Treasures from the Vault: Bernardo Bellotto

Lauren Wolfer, Associate Curator of Special Collections & Archives

A color painting that shows the canals of Venice, bordered by waterfront houses and properties. The blue sky is full of grey clouds, and the canal extends into a bend that seemingly goes on forever into the background. In the foreground, gondolas pierce through the water with people and wares.
Bernardo Bellotto, Italian, 1722-1780. Grand Canal, Venice. Oil on canvas, ca. 1738-1743. Gift of Dr. H. G. Clowes, 1958.07. Photo courtesy of FWMoA.

Next year marks 10 years since I studied abroad in Venice, Italy. I had plans to visit and spend time at the Venice Biennale, the largest contemporary art fair that occurs every other year, but with all the uncertainty looming and travel restrictions due to COVID-19, the trip is currently postponed. Visiting Venice is other worldly; its atmosphere and beauty are incomparable. I remember walking through the city feeling like I was on a completely different planet; I had never experienced anything like it.

Seeing Grand Canal, Venice by Bernardo Bellotto takes me back to my own time in Venice as, besides the use of power boats, not a lot has changed. The buildings, canals, and even the gondolas remain to this day. I can still hear the men shouting “gondola, gondola, gondola!” trying to lure tourists for a trip down the canal. Back when Bellotto created this painting, ca. 1738-43, the gondola was the main way to get from one place to another, as opposed to the tourist trap it is now. Upon close examination, we can see a couple of gondoliers in the painting. The most prominent, right in front, is a man in a red coat who sits, without any paddles at hand, as two men, standing in work clothes, steer the boat around a much larger vessel. The canals are the most convenient means of transportation in Venice because the pathways are inaccessible to vehicles like cars or bikes (I’ve seen it done, but it’s scary) and many of the bridges are not open to pedestrians. At no time, therefore, will there be a shortage of boats on the water in Venice! Although not a lot of people live on the island anymore because of its expensive cost of living, there always seemed to be a lot of hustle and bustle everyday as people hurried to their destinations down the maze of narrow alleyways and in taxi boats on the canal.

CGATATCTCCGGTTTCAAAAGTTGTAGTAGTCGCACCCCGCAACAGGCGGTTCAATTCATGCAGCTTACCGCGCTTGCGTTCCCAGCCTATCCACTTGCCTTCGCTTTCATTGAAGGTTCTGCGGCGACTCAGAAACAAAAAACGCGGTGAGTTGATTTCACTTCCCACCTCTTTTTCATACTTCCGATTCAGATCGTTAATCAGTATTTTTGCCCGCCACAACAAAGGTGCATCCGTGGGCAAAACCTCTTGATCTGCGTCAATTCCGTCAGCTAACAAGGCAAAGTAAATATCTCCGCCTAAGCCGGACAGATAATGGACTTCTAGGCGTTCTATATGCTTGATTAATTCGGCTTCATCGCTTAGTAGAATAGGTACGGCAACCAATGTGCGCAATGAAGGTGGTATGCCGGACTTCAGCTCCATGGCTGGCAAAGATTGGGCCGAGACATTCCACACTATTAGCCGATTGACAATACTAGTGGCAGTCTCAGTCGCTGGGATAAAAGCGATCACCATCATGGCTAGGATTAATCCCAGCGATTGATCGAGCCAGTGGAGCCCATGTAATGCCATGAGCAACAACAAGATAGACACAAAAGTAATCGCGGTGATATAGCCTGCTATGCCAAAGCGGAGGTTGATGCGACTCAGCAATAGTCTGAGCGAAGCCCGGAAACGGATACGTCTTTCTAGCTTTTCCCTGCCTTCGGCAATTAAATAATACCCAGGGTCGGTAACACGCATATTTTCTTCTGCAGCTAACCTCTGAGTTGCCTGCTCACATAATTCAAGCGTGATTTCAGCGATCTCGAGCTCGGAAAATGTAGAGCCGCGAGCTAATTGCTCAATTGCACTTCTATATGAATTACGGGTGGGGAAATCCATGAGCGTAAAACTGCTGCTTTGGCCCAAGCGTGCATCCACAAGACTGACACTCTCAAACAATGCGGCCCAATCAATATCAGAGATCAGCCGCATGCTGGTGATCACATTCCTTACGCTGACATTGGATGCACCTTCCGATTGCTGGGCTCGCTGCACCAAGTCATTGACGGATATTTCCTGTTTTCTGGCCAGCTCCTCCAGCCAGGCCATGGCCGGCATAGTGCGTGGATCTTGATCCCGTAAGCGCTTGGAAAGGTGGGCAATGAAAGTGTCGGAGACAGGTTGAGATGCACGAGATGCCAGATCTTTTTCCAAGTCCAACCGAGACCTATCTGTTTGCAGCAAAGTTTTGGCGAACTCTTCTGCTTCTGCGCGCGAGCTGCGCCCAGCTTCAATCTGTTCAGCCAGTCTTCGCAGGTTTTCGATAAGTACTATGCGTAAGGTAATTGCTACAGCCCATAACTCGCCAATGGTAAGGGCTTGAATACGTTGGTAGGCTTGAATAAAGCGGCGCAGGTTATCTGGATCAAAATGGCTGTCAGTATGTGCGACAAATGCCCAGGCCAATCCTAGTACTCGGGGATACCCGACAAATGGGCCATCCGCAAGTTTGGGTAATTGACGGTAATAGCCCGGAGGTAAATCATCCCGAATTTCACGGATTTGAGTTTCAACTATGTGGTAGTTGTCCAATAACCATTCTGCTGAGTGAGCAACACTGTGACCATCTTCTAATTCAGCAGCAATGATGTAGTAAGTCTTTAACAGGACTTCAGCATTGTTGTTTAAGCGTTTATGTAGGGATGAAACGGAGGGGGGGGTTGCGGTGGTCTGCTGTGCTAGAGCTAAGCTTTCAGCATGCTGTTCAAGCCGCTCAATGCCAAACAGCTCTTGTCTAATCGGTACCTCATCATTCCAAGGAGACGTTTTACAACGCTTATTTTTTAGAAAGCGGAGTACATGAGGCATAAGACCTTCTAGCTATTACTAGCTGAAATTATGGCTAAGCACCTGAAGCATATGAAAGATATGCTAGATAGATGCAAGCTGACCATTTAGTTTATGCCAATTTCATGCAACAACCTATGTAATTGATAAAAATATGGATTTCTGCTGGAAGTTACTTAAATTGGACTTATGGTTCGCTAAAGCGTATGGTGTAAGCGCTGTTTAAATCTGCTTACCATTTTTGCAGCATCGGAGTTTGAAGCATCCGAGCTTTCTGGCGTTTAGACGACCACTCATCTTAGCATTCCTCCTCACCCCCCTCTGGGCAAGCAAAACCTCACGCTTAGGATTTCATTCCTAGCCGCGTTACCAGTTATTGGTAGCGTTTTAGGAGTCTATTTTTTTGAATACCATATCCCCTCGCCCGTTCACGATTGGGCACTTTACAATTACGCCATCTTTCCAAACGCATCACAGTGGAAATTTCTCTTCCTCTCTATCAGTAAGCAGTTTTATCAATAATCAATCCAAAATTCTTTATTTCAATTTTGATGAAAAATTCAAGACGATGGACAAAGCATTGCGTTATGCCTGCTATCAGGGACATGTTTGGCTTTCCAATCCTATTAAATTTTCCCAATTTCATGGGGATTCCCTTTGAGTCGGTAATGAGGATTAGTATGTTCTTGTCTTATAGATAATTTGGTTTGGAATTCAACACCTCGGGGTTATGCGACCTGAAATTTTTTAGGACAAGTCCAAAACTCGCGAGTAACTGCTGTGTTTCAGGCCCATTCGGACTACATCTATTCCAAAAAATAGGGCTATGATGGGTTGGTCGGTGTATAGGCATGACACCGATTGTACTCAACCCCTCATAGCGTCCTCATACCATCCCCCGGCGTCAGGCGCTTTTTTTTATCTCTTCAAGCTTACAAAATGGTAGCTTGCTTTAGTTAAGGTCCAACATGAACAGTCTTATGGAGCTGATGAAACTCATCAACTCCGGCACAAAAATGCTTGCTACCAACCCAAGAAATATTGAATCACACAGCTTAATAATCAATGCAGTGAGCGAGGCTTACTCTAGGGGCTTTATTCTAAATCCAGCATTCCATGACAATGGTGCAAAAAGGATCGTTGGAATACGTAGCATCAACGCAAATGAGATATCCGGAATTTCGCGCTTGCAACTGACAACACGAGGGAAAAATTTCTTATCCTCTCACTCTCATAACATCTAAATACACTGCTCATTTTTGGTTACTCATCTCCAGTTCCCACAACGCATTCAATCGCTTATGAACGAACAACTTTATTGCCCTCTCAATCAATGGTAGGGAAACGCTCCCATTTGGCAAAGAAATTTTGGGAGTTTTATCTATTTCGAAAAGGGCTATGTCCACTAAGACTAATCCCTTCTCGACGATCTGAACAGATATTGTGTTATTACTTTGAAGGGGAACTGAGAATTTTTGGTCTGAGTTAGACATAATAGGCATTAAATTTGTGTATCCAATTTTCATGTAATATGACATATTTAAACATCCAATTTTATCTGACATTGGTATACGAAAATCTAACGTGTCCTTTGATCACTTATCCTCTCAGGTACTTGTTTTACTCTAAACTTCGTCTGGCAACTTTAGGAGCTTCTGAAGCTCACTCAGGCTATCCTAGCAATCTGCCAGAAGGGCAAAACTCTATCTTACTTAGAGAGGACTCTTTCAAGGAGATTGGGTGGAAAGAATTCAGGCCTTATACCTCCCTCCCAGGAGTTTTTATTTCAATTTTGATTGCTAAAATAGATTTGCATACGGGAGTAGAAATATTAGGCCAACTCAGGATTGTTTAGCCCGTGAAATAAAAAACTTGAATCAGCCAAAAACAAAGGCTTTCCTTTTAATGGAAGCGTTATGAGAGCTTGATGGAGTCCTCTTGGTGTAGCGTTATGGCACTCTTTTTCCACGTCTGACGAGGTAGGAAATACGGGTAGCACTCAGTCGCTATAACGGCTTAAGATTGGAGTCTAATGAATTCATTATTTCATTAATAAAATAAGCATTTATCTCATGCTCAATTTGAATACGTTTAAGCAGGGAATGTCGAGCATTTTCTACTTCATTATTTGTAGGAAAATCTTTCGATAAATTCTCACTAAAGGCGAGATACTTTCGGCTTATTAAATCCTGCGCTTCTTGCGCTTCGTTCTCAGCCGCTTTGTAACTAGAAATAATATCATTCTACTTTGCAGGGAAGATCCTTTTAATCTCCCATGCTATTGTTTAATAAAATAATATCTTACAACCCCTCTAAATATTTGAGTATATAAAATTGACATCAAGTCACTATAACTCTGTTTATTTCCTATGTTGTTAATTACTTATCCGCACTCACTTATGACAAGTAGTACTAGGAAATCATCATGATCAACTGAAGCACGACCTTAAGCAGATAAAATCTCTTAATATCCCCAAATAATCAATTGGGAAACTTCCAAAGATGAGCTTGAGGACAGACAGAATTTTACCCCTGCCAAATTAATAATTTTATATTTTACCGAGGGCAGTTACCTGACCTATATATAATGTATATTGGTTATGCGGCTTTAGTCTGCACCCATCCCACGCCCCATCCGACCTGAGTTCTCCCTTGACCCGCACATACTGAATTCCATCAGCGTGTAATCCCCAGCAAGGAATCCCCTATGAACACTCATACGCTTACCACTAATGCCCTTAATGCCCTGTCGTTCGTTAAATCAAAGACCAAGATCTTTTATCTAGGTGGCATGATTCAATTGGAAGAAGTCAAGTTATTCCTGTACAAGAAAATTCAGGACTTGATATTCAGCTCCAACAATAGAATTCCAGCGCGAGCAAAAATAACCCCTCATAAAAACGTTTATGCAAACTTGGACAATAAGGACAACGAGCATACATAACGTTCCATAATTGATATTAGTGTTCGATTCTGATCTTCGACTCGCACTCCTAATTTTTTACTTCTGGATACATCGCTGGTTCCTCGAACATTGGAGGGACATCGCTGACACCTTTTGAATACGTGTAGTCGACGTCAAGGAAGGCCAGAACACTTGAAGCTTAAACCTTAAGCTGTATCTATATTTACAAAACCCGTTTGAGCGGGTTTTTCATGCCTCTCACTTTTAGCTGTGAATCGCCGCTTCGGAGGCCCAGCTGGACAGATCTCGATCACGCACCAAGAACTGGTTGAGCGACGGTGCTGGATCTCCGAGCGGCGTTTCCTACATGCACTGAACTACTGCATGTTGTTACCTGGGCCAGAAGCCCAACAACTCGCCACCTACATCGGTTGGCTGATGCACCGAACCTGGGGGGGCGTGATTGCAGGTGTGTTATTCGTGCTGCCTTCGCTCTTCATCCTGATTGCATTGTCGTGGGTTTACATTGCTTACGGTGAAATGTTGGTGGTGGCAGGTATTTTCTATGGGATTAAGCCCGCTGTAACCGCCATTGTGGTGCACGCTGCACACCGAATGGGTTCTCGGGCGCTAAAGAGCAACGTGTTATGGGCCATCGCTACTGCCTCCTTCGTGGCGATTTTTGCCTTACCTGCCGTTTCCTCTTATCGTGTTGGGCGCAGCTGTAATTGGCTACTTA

The most beautiful and unique aspect of Venice is the incredible lighting of the city; it is unparalleled. Between the sun in the bright, blue sky and the reflection off the water, the city is always illuminated, as Bellotto has shown in Grand Canal, Venice. Everything feels grandioso (I still remember some words!) in Venice, and part of that is because of the brilliant and enchanting light that strikes every building.

Bernardo Bellotto, born in Venice in 1722, followed in the footsteps of his celebrated uncle, Caneletto, who was a painter himself. Bellotto spent most of his time traveling between Florence, Rome, Verona, and Turin, painting the cities he visited. Outside of Italy, he frequented Dresden, Vienna, and Munich, before he spent his last years in Warsaw.

Bellotto’s paintings are recognizable by their cooler color palette (blues and greens as opposed to yellows and reds), monumental senes, and subject matter. To achieve the monumental scene, in comparison to Canaletto’s work, Bellotto increased his compositions in size and scale. The city of Venice exudes confidence, accurately depicted by Bellotto. An entire city built on wood logs driven into the water did not stop the Venetians from building the most spectacular structures.

A zoomed-in version of Bellotto's painting shows the intricate details: figures stand on their porches hanging out the wash and talking to neighbors while gondoliers on the water push their boats along the canal.
The buildings along the canal, with gondoliers passing by.

Bellotto’s most acclaimed works are his paintings of the European cities he visited, panoramas full of details of the architecture in the scenes. This is the case in Grand Canal, Venice, where the image could continue forever, if it weren’t for the bend in the canal. He was well known for depicting scenes with stark contrast, showing the brightest light and the darkest shadows. One of the most distinctive elements he included in his works is how heavily he built up the layers of paint, specifically in the sky. He often used the sky, clouds, and light to distinguish the time of day. Every inch of Bellotto’s painting is consumed with intricate details: the figures, the architecture, and even the clouds in the sky. Like a photograph, he seemingly captures a moment in time and space.

A photo from Lauren's trip to Venice shows the canal with boats and buildings.
Photographs from Lauren’s trip to Venice. Photos courtesy of Lauren Wolfer.

Even though travel is restricted at the moment, art allows us to reminisce about the places we’ve visited and inspire us to add future travel destinations to our “must see” lists. Bellotto painted with such intricacy, we feel like as if we could step into the scene with him, hail a gondolier, and explore the world of the Venetians!

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